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Gahan Wilson

June 9, 2021

From Mike Pope on Facebook, commenting on yesterday’s posting “Bizarro cannibalism”, on the Cannibal cartoon meme:


(#1) The Man in the Cannibal Pot: Cartoons by Gahan Wilson (1967)

[MP:] Speaking of tropes, I had this book when I was a kid. I don’t know if you can see, but he’s emptying a bottle of poison into the water

Lovely; a metacartoon, or perhaps second-generation cannibal cartoon, taking the meme for granted and playing with its conventions.

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Bizarro cannibalism

June 8, 2021

The Bizarro strip from 5/30, which reminds us of the bizarre in Bizarro:


(#1) (If you’re puzzled by the odd symbols in the cartoon — Dan Piraro says there are 5 in this strip — see this Page.)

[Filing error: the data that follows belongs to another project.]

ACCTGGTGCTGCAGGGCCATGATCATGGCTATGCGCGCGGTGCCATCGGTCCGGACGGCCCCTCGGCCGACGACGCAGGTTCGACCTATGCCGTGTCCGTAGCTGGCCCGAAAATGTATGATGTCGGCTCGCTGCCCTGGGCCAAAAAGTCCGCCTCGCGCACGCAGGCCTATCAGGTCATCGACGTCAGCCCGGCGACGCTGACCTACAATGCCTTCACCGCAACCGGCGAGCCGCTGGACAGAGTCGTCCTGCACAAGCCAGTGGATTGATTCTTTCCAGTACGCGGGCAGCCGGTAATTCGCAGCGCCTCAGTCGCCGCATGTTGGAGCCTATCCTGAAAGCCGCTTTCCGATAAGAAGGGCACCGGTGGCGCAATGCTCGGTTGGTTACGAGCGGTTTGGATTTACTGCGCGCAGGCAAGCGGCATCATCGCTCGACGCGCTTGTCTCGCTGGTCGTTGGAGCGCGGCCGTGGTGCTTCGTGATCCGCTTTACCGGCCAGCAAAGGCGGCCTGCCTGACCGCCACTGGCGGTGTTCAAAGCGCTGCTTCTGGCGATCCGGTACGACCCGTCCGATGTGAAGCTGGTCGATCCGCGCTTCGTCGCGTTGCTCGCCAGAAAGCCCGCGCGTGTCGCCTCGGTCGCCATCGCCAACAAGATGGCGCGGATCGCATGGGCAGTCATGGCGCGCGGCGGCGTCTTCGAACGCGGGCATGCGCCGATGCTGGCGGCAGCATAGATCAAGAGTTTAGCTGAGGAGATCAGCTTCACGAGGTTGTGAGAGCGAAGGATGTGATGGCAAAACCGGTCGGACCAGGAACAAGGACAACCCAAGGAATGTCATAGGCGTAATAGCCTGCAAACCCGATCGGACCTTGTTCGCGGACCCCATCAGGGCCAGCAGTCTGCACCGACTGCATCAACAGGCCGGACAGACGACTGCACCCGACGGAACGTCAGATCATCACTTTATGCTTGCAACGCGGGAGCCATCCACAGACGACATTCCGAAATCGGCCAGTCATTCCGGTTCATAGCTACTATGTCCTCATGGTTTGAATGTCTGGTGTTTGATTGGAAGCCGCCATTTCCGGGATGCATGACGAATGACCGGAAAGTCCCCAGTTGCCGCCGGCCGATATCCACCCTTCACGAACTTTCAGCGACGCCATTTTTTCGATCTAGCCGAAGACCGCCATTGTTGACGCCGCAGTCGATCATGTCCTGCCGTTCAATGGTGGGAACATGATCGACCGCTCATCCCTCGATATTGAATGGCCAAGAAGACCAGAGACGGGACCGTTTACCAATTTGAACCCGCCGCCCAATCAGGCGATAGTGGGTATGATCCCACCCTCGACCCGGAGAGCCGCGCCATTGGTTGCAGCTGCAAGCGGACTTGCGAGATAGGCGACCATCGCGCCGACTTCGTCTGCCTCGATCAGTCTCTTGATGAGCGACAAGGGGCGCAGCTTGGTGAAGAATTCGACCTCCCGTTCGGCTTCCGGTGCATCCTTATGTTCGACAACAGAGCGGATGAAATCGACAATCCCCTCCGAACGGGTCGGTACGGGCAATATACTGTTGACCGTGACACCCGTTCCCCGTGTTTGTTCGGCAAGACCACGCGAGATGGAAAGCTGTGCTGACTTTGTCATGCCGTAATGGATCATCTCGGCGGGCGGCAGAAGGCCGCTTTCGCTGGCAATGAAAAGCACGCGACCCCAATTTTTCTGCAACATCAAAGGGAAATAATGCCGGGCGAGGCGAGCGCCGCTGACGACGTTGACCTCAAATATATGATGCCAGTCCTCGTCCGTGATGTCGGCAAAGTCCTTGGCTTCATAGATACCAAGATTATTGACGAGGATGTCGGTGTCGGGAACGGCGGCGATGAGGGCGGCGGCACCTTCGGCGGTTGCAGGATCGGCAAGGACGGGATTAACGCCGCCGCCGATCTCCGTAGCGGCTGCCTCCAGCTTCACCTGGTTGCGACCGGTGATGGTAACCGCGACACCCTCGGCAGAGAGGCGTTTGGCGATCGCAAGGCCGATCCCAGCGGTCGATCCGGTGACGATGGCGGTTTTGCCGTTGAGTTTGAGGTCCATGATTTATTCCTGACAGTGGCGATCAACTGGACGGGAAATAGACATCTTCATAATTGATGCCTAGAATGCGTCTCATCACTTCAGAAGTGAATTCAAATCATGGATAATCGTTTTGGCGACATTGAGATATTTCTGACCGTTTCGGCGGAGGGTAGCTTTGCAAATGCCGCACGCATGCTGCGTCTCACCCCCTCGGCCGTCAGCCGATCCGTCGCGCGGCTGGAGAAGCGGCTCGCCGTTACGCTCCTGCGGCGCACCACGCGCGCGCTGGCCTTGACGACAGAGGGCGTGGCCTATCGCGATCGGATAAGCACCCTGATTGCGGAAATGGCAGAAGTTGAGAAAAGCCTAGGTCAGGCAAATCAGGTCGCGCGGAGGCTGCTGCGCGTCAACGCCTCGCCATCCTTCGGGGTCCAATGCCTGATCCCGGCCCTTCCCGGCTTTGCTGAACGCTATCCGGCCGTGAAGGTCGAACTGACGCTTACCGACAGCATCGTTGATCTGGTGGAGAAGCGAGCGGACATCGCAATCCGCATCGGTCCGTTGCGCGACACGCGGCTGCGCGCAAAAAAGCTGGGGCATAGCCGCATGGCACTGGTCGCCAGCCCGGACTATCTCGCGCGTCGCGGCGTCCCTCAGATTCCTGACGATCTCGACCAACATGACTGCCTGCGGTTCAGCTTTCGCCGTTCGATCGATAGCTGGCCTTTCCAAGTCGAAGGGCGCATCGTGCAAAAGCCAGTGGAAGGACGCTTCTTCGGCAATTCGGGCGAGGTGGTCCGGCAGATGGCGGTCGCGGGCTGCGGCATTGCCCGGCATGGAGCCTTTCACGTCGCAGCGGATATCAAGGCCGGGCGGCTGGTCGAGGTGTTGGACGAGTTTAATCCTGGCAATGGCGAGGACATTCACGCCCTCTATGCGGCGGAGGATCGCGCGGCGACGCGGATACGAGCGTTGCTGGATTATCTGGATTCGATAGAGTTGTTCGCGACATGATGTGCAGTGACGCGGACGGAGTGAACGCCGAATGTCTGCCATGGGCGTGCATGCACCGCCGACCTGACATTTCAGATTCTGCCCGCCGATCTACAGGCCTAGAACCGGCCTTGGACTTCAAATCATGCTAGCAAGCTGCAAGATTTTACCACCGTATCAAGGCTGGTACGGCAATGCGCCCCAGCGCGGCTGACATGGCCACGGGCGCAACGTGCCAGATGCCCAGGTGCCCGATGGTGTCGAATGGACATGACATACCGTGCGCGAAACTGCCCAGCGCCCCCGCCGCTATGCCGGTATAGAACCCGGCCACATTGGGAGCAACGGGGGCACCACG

A grotesque pun that turns on the ambiguity between the common noun peanuts (referring to a food item commonly offered as a snack by airlines) and the proper noun Peanuts (referring to the Charles Schulz cartoon and the characters in it). Instead of honey-roasted peanuts, the attendants are offering honey-roasted Peanuts — Lucy, Charlie Brown, Linus, and so on.

Now, Charlie Brown and the gang are only cartoon children, but they are children, and #1 is a cartoon with human characters, which makes the scene look a lot like cannibalism, in fact cannibalism to satisfy routine snack hunger, not even cannibalism to avoid starvation, or as part of a cultural ritual — so that it inspires revulsion. And some very uneasy laughter.

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Pandering to the bass

June 6, 2021